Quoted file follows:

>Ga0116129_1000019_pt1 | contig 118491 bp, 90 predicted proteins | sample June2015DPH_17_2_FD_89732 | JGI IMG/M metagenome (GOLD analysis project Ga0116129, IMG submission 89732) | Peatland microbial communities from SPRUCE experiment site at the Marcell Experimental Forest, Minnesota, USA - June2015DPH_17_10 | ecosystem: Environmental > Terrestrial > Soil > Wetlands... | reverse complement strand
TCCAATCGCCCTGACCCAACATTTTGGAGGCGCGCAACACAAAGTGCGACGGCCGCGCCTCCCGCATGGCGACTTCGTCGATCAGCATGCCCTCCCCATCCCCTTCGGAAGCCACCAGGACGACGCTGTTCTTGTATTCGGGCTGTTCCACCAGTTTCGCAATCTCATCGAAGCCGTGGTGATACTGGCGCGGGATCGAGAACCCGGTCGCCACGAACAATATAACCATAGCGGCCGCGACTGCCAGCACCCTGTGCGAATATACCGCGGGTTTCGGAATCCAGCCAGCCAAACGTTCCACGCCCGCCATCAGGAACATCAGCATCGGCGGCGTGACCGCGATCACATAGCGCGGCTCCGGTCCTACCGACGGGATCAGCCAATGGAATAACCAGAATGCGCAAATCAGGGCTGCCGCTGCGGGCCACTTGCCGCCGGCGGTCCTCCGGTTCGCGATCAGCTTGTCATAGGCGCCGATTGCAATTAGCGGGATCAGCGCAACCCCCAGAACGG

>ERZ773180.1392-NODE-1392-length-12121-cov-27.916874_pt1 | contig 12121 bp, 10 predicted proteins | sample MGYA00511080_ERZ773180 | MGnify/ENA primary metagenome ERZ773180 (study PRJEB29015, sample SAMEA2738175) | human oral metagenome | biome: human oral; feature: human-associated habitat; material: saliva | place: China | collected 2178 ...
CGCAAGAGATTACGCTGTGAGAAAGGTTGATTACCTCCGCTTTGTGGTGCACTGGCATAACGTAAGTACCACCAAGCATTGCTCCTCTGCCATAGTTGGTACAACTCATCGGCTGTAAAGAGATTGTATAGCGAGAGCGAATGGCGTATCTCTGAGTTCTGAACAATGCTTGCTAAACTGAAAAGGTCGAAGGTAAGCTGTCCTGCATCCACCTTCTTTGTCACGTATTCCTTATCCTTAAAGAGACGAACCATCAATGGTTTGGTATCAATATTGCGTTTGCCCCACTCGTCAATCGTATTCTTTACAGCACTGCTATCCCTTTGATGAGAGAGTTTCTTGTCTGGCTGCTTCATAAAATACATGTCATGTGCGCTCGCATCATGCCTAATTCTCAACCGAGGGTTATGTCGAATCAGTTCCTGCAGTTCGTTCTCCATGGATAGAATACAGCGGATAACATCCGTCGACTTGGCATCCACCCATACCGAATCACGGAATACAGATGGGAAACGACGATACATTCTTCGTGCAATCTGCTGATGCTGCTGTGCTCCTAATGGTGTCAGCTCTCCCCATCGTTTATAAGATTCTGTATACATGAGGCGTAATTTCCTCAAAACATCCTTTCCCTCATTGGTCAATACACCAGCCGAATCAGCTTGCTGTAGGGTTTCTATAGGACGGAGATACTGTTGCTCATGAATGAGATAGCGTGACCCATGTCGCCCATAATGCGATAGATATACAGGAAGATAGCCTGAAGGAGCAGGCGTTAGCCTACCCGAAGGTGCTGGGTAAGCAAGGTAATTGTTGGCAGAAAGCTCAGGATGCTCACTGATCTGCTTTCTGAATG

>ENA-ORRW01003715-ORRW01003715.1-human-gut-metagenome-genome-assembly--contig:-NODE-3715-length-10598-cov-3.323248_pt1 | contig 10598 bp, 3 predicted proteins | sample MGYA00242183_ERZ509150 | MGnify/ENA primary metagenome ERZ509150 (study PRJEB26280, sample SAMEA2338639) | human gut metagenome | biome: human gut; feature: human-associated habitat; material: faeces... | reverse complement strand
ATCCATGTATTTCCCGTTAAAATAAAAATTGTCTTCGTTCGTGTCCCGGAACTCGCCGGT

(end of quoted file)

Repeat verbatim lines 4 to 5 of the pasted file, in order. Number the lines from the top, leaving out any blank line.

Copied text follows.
CGCAAGAGATTACGCTGTGAGAAAGGTTGATTACCTCCGCTTTGTGGTGCACTGGCATAACGTAAGTACCACCAAGCATTGCTCCTCTGCCATAGTTGGTACAACTCATCGGCTGTAAAGAGATTGTATAGCGAGAGCGAATGGCGTATCTCTGAGTTCTGAACAATGCTTGCTAAACTGAAAAGGTCGAAGGTAAGCTGTCCTGCATCCACCTTCTTTGTCACGTATTCCTTATCCTTAAAGAGACGAACCATCAATGGTTTGGTATCAATATTGCGTTTGCCCCACTCGTCAATCGTATTCTTTACAGCACTGCTATCCCTTTGATGAGAGAGTTTCTTGTCTGGCTGCTTCATAAAATACATGTCATGTGCGCTCGCATCATGCCTAATTCTCAACCGAGGGTTATGTCGAATCAGTTCCTGCAGTTCGTTCTCCATGGATAGAATACAGCGGATAACATCCGTCGACTTGGCATCCACCCATACCGAATCACGGAATACAGATGGGAAACGACGATACATTCTTCGTGCAATCTGCTGATGCTGCTGTGCTCCTAATGGTGTCAGCTCTCCCCATCGTTTATAAGATTCTGTATACATGAGGCGTAATTTCCTCAAAACATCCTTTCCCTCATTGGTCAATACACCAGCCGAATCAGCTTGCTGTAGGGTTTCTATAGGACGGAGATACTGTTGCTCATGAATGAGATAGCGTGACCCATGTCGCCCATAATGCGATAGATATACAGGAAGATAGCCTGAAGGAGCAGGCGTTAGCCTACCCGAAGGTGCTGGGTAAGCAAGGTAATTGTTGGCAGAAAGCTCAGGATGCTCACTGATCTGCTTTCTGAATG

>ENA-ORRW01003715-ORRW01003715.1-human-gut-metagenome-genome-assembly--contig:-NODE-3715-length-10598-cov-3.323248_pt1 | contig 10598 bp, 3 predicted proteins | sample MGYA00242183_ERZ509150 | MGnify/ENA primary metagenome ERZ509150 (study PRJEB26280, sample SAMEA2338639) | human gut metagenome | biome: human gut; feature: human-associated habitat; material: faeces... | reverse complement strand